Kyocera FS 2020D Printer Causes PDF PostOffice Invoice Printing to Crash

Release Date: 3/12/2019
Modified on: 5/1/2019
Version: 8.2 and 8.5

Q - This started to happen two days ago when printing a PDF PostOffice Invoice document. On the printer page, we selected the output printer as Kyocera FS2020D.  When we printed a batch of invoices, the one that did not have an eContact to send the PDF PostOffice document to, printed to the Kyocera FS2020D printer. Then the whole Windows OS crashed with the bug check option. Should I send you the debugging information?

A - The fact that the Windows OS crashed indicates this is a printer driver issue. Elliott Business Software is an application software that can't crash the Windows OS.

We did try to duplicate this problem on our side, but we can't recreate it. We added the same printer to a Windows 10 workstation. Then we deliberately updated to the latest Windows 10 SP (2019-03 Cumulative Update for Windows 10 Version 1809) and rebooted before we started our test. We printed an invoice with a PDF PostOffice Document that does not have a corresponding eContact, so the printer output would go to the Kyocera printer.  Of course, we don’t really have the actual Kyocera. But we were just testing the printer driver, so the hardware should not matter when it comes to recreating this problem.  We did receive a message that the printer was not available and I can see that the print spooler for Kyocera FS-2020D was created.

From our past experience, we have never had a problem with HP printers. So we suggest that you buy an HP printer in the future if you need to buy a new one.

On 5/1/2019, another user post a similar scenario:
Netcellent Elliott running on MS Windows Server 2019 Remote Desktop Services (essentially latest version of terminal server).
Printing via redirect to a local networked printer (network printer installed/configured on local workstation, available to RDS session via printer redirect).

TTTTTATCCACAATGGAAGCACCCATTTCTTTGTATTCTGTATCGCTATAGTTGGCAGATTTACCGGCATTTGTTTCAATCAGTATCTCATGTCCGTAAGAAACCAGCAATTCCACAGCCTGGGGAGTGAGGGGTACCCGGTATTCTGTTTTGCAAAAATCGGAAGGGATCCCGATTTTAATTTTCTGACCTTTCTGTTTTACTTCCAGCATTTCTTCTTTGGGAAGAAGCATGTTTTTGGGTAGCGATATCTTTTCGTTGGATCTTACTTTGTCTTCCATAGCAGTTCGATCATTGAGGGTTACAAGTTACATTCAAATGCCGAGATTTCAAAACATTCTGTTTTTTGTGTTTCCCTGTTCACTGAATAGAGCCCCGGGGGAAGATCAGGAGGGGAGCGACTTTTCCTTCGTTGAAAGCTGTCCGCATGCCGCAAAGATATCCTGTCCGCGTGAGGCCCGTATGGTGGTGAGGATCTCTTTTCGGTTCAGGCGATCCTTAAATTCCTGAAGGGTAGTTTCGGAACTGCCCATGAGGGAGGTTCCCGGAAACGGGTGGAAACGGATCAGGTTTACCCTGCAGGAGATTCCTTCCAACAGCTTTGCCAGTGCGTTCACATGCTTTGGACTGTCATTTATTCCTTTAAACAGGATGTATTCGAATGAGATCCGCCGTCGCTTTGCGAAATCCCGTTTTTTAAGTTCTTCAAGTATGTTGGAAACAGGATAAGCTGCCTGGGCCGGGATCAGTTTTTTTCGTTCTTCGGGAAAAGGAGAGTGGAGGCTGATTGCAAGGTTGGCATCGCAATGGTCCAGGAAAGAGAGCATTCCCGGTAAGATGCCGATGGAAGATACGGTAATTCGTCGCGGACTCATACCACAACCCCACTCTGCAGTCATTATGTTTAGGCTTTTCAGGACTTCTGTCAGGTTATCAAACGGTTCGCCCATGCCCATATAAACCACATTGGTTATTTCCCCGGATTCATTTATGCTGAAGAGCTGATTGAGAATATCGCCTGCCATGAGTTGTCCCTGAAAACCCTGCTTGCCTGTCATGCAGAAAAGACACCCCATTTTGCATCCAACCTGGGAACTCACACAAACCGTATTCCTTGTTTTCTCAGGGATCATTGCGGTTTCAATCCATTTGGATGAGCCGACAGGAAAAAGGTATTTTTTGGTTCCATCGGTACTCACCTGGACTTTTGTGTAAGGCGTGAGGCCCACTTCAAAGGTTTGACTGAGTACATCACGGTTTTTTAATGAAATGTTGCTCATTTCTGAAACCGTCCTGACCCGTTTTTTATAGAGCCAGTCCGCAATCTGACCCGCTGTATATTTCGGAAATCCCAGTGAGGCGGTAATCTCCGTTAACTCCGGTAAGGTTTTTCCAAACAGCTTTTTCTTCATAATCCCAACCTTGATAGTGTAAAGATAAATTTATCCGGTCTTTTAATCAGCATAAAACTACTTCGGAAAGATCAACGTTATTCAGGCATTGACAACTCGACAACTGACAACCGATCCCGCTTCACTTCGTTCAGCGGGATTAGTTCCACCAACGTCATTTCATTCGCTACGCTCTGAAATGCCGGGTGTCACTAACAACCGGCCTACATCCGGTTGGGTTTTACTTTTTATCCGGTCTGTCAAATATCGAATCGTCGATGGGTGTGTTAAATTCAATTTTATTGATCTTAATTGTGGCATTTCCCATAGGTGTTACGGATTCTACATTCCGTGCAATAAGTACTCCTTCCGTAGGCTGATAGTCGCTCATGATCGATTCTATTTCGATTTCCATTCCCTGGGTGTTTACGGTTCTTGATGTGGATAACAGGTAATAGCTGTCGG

When printing a laser form enabled document (invoice, statement, PO etc.) appears to hard crash server. Not just the user session - but the _entire server_.
Are you guys seeing this in any of your other installations?
Thanks,
Later on, the user confirmed that the printer they were using was indeed "Kyocera."

Here is the continued communication from our user for this case:
The interesting thing is that the driver itself does not reside on the RDS server. The print job is “redirected” to and then processed by the printer driver on the client.
It’s not the client (where the print job is being processed by the driver) that’s crashing – it’s the server itself. And, so far, it seems to be limited to laser forms output…. 
Here is our response to the user:
My understanding on how the printer driver is handled by the RDS server after Windows 2008 is that it does not require the remote workstation printer driver to be installed on the server. They developed a universal way of handling the printing. This makes sense because you can’t control the RDP client based on what printer drivers they are going to use. It is difficult to install all printer drivers on the RDP server that are used by the RDP client. The fact that the RDP server does not have a Kyocera printer installed does not mean the server itself does not execute the printer driver.